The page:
Hõkūleʻa brought back long lost voyaging traditions in the 70ʻs with crewmembers who are now considered visionaries and foundation setters. 41 years later Hõkūleʻa represents native intelligence and science that will bring environmental and social issues into harmony. The constant evolution of each generation with the guidance of our kupuna’s ways has brought about the next generation of strong, confident, and educated keiki.
Love for land, knowledge, and a “say” in Hawaiʻi’s future is becoming common amongst our young leaders. Keiki are embracing their kuleana and Hõkūleʻa has been pivotal in this shift in our society. Her impact is constantly growing.
Hõkūleʻa’s stops along the World Wide Voyage are now directly connected to Hawaiʻi. Keiki now have connectivity to global iconic locations as a result of her fantastic journey. Polynesian celestial navigation has left the Pacific Ocean and ventured to the Tasman Sea, Indian and Atlantic Ocean.
Today Captain Bruce asked us to remove our watches and make sure we don’t have access to telling time. The beginning of celestial navigation has arrived. The winds, waves, sun, moon and stars are now our main source of time, speed and direction as Key West slowly disappeared behind us. Cuba sits to our South and Florida to our North, while we head west.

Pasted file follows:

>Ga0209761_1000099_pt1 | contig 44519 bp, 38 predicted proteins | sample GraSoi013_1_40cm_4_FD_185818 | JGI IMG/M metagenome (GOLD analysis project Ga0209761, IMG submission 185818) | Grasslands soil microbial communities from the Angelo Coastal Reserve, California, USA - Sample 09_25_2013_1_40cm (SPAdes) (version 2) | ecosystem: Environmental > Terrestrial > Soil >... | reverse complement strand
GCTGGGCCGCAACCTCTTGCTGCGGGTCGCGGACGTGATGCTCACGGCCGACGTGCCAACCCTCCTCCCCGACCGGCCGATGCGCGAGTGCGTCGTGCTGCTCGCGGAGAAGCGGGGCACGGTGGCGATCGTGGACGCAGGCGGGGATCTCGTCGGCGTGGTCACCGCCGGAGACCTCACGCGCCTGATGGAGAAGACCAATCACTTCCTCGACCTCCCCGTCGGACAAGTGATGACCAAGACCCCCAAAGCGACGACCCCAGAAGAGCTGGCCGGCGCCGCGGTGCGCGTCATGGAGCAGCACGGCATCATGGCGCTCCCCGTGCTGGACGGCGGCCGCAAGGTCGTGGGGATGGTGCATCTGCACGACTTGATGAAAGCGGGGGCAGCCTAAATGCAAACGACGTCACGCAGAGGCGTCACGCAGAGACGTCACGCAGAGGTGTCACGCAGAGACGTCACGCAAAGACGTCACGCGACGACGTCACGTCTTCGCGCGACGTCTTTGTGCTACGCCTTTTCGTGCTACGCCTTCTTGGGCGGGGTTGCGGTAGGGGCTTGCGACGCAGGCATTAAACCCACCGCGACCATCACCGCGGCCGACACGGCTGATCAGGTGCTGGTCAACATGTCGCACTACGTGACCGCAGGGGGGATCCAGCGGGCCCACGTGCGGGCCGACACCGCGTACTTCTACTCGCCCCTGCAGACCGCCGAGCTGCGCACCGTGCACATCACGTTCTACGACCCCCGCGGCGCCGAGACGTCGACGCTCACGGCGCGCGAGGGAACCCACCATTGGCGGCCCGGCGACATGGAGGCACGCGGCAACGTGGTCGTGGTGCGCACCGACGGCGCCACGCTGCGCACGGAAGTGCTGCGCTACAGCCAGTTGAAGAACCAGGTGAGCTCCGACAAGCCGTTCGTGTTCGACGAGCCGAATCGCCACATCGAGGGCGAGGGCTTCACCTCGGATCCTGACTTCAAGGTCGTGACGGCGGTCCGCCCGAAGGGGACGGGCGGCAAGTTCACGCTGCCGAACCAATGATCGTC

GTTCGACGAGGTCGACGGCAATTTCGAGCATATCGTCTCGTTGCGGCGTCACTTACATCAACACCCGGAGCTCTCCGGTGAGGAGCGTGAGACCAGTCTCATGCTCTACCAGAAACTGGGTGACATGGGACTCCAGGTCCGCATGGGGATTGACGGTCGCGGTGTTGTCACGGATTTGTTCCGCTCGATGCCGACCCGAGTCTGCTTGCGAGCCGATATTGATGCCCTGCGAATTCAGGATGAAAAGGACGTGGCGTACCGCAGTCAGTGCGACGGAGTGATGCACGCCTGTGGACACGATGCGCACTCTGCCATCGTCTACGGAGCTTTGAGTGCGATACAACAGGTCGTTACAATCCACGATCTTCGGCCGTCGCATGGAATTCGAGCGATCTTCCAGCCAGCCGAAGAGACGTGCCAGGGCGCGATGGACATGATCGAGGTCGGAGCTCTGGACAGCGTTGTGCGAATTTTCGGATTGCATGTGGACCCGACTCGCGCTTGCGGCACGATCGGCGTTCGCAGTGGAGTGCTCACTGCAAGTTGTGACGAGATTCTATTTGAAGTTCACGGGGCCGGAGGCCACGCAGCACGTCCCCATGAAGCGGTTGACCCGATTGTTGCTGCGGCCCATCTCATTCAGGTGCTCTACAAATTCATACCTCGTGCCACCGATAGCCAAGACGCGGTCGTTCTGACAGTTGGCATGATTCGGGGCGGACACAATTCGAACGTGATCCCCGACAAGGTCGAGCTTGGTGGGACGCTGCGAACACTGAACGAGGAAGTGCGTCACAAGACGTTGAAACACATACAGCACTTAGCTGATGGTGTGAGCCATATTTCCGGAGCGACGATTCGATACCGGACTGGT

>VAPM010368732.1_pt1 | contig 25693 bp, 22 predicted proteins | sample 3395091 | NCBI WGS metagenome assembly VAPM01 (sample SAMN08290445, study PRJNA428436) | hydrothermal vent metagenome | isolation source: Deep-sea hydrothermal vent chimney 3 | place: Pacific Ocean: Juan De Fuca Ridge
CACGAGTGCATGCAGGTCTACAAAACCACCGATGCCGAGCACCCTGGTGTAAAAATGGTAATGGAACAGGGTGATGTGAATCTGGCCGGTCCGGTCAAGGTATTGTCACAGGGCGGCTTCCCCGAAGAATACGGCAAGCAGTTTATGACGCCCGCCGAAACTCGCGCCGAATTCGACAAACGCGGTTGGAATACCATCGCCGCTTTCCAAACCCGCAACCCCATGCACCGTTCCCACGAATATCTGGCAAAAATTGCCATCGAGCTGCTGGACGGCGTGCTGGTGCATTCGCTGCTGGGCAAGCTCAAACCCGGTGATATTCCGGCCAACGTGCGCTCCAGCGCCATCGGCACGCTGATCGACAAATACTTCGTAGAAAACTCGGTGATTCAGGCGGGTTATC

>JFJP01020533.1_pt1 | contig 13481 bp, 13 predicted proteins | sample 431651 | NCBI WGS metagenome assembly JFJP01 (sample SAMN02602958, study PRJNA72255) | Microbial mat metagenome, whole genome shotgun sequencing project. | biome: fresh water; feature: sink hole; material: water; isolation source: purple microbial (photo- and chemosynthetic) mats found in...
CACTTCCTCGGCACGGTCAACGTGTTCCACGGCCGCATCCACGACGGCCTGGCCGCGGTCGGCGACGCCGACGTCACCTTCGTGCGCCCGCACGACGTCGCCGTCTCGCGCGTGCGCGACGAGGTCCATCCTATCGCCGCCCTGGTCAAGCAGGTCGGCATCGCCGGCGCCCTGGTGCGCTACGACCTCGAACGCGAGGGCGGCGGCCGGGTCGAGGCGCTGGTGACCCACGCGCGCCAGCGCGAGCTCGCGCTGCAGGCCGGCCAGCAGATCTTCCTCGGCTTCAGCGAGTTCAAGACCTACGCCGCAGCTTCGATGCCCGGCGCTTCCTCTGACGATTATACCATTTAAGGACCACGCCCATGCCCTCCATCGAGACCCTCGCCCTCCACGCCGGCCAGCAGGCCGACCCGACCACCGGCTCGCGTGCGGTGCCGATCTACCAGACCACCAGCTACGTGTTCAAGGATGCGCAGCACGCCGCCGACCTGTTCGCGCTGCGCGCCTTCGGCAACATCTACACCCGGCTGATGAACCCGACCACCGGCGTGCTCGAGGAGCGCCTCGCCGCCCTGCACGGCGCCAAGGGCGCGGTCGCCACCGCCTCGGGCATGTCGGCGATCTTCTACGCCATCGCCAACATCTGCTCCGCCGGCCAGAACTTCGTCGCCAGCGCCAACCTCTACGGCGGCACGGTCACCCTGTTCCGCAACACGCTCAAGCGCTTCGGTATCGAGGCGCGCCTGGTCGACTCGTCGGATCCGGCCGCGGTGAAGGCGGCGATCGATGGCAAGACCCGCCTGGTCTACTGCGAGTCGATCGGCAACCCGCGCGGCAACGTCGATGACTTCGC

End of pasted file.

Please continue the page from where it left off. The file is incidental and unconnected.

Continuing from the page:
As we welcome the night, the moon is already slightly raised. Fishing lines are brought in empty for the evening and the stars shine bright with a few clouds. Each watch crew works in sync with our captain and navigator. Smooth quick sailing as the 10-15 knot East-North-East wind carries us quietly through the night. All are in anticipation of the first glimpse of Cuba.
Today we sail west with a 10-15 knot wind coming out of the ENE. Swells are minimal making ideal sailings conditions. We follow along the north coast of Cuba all day and see very little sign of people on land. Aside from 2 small fires on the coast, no sign of people can be found. This is especially apparent at night, not a single light on shore.
Cuba’s silhouette of small mountains accompany us as we average 6 knots with an opposing 1 knot current. We maintain a 20 mile distance between the shore and Hōkūleʻa during our 100-120 mile duration today.
Each watch has adjusted well to their time shifts working smoothly together. Jokes and stories are told while nicknames are being created. On board we have the pleasure of sailing with the rare, never before seen Hana Bear. Doc needed to remind Hana Bear he was already repeating 2/3 of his jokes. LOL